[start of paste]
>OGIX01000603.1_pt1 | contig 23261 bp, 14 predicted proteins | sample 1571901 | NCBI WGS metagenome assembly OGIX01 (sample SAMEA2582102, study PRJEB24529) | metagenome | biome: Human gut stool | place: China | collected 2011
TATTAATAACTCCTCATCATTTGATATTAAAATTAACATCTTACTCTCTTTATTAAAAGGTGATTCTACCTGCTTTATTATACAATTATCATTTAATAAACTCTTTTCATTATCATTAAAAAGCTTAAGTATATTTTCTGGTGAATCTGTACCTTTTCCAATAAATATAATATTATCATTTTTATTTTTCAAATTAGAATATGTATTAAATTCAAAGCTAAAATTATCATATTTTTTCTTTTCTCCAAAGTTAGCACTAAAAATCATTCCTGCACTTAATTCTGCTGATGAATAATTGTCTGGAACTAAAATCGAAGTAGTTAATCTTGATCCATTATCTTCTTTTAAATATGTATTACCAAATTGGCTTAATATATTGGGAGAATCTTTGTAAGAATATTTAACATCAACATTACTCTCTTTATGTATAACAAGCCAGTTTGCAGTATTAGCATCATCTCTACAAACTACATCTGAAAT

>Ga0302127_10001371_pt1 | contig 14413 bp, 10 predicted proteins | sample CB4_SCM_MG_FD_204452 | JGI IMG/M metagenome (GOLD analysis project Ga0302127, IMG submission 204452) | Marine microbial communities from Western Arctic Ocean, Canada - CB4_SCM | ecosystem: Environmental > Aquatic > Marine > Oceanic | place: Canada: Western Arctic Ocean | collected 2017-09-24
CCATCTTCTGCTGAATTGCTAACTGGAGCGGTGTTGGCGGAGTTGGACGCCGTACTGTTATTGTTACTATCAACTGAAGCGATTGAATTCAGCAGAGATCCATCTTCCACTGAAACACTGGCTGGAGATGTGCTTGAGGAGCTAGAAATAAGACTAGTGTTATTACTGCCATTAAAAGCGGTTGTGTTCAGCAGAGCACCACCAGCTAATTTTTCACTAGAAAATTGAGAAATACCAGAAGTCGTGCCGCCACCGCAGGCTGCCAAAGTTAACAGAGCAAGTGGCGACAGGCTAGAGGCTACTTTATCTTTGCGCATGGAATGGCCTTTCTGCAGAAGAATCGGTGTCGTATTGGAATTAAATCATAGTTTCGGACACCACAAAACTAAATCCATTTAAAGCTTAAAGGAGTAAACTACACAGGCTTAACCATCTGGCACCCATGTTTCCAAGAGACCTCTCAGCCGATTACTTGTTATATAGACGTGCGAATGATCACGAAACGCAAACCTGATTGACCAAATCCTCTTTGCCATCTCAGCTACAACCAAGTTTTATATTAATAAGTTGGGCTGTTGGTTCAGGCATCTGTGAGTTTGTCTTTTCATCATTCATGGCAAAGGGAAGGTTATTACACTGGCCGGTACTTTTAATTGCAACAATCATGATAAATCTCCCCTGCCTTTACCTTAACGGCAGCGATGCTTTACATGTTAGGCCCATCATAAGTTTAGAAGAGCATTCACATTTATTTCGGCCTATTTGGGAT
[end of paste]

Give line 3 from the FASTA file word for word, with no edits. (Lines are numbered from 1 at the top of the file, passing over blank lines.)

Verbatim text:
>Ga0302127_10001371_pt1 | contig 14413 bp, 10 predicted proteins | sample CB4_SCM_MG_FD_204452 | JGI IMG/M metagenome (GOLD analysis project Ga0302127, IMG submission 204452) | Marine microbial communities from Western Arctic Ocean, Canada - CB4_SCM | ecosystem: Environmental > Aquatic > Marine > Oceanic | place: Canada: Western Arctic Ocean | collected 2017-09-24